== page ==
An Ohio law that would make abusing pets a felony rather than a misdemeanor awaits approval by Gov. John Kasich.

House Bill 20, also known as Goddard’s Law, passed through the Ohio Senate with almost unanimous bipartisan support Wednesday. It passed the Ohio House last June with similar support.

Goddard’s Law, named for longtime Cleveland meteorologist and animal activist Dick Goddard, was first proposed in 2013. Several felony cruelty laws died on the legislature’s floor before it.

If approved by the governor, the law would make it a fifth-degree felony to knowingly cause serious physical harm to a companion animal such as a pet or service animal, both in homes and in pet stores. It does not apply to livestock or wild animals.

Ohio’s current laws list animal cruelty as a second-degree misdemeanor.

Local animal experts applauded the law.

“It should absolutely be a felony. It should be more than just a misdemeanor because you’re dealing with another life,” said Susan Jenkins, owner of Akron-based Papp’s Dog Services. “There are even statistics that some serial killers start off as animal abusers.”

Jenkins, a member of the International Association of Canine Professionals, said the law was necessary because pets are more and more viewed as family members.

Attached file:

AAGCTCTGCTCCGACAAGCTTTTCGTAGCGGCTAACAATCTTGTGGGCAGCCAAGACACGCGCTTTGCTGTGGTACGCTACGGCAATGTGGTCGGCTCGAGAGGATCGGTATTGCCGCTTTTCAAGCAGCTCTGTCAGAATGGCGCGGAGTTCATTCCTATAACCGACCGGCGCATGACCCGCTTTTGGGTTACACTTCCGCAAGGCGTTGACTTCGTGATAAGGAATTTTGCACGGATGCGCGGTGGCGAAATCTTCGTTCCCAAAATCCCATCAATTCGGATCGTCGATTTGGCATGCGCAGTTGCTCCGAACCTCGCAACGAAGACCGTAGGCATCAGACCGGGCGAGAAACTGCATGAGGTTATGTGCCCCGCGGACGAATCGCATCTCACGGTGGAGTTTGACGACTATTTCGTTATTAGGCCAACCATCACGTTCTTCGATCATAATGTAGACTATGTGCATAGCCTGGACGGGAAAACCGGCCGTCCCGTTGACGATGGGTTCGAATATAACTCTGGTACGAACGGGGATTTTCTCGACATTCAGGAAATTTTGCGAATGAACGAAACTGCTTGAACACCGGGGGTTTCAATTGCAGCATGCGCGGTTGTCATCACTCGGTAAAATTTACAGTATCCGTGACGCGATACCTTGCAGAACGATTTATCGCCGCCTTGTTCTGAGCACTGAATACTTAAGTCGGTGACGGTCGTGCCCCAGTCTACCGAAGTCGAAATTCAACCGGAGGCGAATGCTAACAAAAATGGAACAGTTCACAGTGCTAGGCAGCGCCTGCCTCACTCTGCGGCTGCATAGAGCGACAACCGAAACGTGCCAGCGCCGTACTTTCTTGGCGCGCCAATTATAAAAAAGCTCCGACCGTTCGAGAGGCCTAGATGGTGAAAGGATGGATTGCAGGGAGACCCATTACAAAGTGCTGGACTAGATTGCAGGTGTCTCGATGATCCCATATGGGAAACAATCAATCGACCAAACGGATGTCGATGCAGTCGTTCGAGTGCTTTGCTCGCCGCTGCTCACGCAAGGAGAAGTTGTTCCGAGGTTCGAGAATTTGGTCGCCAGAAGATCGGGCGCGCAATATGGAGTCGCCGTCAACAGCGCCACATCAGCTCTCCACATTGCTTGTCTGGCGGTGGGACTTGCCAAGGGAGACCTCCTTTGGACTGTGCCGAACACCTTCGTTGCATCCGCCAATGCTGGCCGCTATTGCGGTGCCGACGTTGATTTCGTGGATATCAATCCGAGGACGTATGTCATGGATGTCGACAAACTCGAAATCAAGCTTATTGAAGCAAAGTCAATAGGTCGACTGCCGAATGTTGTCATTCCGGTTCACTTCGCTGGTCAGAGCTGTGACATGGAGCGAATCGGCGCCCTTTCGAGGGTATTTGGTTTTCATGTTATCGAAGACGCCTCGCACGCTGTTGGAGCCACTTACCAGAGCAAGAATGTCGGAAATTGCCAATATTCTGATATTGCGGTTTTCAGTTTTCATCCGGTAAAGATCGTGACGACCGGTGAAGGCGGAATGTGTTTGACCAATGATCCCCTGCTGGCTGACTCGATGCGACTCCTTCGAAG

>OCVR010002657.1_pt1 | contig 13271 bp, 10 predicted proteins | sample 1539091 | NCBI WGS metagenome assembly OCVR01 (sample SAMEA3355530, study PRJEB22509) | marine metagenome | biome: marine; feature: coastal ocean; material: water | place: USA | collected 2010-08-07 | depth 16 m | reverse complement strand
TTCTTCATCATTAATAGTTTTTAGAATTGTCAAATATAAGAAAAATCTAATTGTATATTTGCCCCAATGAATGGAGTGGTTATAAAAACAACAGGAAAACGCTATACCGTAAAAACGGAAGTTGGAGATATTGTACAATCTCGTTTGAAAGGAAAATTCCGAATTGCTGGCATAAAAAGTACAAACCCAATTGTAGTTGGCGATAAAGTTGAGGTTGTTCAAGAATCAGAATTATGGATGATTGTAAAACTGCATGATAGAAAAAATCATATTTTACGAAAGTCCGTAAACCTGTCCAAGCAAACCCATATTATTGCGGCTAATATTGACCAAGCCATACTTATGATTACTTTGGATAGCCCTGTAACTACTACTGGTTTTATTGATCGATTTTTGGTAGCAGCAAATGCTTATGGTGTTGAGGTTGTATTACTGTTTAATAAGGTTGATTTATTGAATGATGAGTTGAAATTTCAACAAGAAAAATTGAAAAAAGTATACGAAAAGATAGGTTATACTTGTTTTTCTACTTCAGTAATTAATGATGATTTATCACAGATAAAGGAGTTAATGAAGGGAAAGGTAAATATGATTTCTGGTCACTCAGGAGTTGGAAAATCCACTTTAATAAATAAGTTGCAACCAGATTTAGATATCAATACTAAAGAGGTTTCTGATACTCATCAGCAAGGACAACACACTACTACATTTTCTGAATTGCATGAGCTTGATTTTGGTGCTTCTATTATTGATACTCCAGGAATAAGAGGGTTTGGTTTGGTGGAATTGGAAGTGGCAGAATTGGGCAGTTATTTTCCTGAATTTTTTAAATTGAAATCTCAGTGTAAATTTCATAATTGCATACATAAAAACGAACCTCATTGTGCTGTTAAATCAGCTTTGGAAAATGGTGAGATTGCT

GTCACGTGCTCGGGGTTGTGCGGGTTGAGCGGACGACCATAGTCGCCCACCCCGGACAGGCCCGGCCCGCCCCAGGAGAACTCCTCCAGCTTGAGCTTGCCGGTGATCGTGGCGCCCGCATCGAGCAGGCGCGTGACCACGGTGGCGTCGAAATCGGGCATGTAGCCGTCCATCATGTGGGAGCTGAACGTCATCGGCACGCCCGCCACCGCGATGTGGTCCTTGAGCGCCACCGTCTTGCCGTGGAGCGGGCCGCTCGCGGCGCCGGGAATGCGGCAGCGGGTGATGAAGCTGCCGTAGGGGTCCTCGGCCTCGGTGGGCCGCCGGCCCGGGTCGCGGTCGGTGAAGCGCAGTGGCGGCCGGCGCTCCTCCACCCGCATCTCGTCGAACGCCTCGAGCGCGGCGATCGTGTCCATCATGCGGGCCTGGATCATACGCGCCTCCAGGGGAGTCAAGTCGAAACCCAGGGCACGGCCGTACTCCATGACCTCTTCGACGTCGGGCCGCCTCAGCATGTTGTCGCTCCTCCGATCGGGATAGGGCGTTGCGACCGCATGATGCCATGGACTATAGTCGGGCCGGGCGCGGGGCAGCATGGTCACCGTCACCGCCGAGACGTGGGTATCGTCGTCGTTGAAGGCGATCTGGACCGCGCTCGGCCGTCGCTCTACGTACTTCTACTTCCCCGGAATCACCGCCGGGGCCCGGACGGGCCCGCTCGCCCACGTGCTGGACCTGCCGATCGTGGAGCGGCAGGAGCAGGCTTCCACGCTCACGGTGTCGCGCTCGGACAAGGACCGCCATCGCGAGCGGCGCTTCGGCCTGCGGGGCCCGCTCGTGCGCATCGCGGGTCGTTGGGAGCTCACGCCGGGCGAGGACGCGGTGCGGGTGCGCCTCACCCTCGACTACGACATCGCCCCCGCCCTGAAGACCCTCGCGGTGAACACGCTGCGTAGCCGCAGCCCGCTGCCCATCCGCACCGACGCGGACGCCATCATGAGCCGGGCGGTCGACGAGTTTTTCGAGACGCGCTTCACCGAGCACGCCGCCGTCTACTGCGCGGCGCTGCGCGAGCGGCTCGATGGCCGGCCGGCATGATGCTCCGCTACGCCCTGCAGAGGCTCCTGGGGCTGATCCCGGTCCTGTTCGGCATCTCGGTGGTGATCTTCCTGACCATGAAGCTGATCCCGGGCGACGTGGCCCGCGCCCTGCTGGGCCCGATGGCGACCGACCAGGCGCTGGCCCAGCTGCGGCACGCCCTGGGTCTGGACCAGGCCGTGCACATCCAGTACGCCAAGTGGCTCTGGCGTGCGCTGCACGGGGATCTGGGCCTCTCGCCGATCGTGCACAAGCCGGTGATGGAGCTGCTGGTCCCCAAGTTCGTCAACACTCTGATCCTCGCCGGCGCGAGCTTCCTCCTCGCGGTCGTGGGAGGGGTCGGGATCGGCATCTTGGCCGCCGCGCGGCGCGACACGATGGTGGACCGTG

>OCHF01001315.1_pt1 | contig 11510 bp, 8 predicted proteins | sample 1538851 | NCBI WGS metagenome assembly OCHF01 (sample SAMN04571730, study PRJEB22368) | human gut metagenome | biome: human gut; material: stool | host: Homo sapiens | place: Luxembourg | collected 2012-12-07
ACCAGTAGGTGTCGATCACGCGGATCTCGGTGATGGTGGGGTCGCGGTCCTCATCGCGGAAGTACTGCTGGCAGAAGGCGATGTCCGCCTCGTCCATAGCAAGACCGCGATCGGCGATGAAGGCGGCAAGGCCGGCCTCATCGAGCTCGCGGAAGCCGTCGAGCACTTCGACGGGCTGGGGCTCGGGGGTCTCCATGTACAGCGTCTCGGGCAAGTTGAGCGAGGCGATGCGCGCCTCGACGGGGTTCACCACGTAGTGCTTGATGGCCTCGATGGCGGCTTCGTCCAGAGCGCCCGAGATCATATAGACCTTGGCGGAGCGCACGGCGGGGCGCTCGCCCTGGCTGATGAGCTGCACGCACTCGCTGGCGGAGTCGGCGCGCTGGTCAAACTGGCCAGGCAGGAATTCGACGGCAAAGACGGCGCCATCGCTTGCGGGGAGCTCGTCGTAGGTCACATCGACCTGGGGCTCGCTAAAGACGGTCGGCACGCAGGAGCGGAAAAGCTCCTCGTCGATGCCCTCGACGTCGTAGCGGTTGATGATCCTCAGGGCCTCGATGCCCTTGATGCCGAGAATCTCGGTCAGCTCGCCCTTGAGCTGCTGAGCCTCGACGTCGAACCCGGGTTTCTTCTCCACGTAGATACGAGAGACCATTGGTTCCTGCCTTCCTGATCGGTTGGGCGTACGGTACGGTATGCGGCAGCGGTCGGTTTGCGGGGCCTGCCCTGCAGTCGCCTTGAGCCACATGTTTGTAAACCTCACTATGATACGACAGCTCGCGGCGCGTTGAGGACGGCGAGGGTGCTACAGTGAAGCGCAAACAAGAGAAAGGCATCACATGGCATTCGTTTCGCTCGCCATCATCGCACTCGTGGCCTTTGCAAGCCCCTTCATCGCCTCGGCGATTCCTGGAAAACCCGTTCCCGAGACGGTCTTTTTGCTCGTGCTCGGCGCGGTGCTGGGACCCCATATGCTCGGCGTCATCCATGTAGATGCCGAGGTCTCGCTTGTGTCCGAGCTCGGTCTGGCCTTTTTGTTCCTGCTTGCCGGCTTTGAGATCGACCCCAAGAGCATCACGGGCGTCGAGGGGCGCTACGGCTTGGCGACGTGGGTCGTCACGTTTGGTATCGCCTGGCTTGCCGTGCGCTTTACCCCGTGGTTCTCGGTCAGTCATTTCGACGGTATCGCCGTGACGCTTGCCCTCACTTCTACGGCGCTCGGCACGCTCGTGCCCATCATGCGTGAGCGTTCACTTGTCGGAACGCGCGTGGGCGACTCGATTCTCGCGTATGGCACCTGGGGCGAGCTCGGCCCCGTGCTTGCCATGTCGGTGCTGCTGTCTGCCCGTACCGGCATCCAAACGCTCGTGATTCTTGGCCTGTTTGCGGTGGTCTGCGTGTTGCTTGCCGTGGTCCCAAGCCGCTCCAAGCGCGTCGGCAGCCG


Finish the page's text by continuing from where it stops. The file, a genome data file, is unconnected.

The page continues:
“It’s something that’s needed,” she said. “But it’s going to be interesting to see how prosecutors will work with this law. Just passing a law doesn’t mean it’s easy to prosecute and enforce.”

Dr. Neal Sivula, a veterinarian with Dancing Paws Animal Wellness Center in Richfield, also cheered making cruelty a felony — but he expressed concerns about enforcement.

“It may make it harder to prosecute these cases,” he said.

Sivula said that’s because the law might make it harder for humane societies to call on special prosecutors who are specialized in handling animal cases.

In addition to stiffening the penalties, the law also would require state officials to provide resources to veterinarians to identify pet owners who deceive vets to obtain opioids.

Sivula said his practice has not seen owners deceive vets — as far as they know — but it is becoming a trend throughout the country.

“In reading trade publications, it’s becoming more and more of a problem,” he said. “If we had more resources to be able to help identify those people, that would be great.”

The law also would tack mandatory prison time to assaulting a police dog, which is already a felony in Ohio.

The bill’s backers say research has shown links between mistreatment of animals and other types of offenses, including crimes that hurt people.

The Associated Press contributed to this report. Nick Glunt can be reached at 330-996-3565 or nglunt@thebeaconjournal.com. Follow him on Twitter @NickGluntABJ.